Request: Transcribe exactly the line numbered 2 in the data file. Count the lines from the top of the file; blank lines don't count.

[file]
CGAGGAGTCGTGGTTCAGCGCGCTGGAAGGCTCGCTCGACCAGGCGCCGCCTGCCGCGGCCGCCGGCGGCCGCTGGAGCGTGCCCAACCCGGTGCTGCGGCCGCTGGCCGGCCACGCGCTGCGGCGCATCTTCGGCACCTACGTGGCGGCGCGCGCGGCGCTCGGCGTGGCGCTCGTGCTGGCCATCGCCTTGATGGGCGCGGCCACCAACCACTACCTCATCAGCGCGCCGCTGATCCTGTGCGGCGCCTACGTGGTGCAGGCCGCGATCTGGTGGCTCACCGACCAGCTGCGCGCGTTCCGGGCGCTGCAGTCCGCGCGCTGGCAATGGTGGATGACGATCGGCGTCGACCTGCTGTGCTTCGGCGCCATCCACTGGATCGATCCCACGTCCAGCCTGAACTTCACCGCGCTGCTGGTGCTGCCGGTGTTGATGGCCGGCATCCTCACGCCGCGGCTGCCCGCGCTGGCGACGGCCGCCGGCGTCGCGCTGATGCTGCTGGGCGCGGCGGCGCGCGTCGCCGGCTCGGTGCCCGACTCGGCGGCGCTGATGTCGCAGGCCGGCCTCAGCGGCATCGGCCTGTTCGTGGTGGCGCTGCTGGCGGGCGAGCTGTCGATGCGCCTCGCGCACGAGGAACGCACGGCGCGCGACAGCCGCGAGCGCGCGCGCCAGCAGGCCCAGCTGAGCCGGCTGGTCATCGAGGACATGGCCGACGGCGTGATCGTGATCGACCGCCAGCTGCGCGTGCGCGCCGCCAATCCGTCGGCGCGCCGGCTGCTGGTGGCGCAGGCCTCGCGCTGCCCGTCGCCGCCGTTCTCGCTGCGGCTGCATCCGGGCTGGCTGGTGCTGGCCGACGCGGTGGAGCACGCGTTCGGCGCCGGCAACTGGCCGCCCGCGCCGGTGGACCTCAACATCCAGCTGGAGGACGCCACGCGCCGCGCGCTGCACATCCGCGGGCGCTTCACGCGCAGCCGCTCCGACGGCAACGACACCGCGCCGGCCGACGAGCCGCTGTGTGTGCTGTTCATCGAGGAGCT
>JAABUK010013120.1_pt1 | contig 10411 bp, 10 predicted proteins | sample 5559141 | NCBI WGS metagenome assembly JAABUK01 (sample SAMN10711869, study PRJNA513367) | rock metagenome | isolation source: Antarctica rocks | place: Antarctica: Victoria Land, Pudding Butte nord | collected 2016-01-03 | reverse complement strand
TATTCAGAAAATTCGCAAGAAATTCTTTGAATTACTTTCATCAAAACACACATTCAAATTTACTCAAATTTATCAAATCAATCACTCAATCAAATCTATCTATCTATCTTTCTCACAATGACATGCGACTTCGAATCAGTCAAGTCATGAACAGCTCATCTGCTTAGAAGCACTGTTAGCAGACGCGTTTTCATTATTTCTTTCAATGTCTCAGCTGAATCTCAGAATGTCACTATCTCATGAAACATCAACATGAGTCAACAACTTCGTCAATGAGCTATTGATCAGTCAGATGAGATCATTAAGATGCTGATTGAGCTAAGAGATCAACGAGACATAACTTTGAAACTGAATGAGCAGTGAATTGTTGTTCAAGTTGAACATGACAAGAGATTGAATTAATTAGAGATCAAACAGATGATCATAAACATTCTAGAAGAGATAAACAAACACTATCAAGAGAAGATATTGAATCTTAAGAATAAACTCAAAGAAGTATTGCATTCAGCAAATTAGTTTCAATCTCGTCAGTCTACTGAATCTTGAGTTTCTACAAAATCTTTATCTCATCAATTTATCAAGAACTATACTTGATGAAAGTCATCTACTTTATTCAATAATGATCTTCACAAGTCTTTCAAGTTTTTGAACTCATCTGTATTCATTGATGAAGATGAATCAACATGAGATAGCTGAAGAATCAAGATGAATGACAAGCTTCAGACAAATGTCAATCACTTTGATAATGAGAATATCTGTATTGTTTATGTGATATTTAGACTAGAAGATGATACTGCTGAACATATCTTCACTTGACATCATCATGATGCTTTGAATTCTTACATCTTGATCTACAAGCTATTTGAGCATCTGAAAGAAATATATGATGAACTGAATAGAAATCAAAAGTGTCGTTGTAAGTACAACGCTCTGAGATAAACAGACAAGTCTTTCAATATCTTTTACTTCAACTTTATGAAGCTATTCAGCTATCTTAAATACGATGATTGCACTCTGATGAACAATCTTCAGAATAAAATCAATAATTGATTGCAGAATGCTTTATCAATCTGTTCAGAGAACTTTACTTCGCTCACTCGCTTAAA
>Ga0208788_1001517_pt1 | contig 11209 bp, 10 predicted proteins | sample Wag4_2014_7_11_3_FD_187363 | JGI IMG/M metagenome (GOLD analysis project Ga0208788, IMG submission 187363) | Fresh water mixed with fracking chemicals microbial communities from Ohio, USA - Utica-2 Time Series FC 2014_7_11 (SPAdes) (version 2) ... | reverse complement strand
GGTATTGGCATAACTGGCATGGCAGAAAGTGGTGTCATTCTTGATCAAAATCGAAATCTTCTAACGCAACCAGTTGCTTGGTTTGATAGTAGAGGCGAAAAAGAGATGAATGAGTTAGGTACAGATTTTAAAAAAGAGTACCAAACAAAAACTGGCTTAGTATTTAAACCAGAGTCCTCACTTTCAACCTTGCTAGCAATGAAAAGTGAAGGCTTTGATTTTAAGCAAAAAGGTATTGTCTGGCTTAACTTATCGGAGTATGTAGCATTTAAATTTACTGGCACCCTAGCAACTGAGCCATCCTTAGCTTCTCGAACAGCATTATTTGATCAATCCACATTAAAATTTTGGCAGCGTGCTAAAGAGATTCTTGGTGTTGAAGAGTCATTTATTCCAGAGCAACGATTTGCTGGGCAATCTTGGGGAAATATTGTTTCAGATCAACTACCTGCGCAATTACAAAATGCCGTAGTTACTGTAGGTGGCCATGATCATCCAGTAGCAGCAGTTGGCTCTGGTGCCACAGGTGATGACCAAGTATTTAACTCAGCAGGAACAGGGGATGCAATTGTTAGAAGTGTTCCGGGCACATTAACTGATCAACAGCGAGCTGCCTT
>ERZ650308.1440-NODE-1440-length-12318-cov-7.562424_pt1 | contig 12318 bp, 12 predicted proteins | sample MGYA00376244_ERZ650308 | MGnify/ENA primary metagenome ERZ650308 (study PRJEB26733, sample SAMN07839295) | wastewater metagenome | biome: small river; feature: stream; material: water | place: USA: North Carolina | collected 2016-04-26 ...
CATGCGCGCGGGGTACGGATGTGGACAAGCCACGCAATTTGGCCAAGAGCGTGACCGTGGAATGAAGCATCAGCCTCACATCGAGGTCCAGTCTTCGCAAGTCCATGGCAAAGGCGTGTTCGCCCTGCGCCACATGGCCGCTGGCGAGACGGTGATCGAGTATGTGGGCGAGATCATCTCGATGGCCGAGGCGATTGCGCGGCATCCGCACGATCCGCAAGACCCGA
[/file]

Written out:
>JAABUK010013120.1_pt1 | contig 10411 bp, 10 predicted proteins | sample 5559141 | NCBI WGS metagenome assembly JAABUK01 (sample SAMN10711869, study PRJNA513367) | rock metagenome | isolation source: Antarctica rocks | place: Antarctica: Victoria Land, Pudding Butte nord | collected 2016-01-03 | reverse complement strand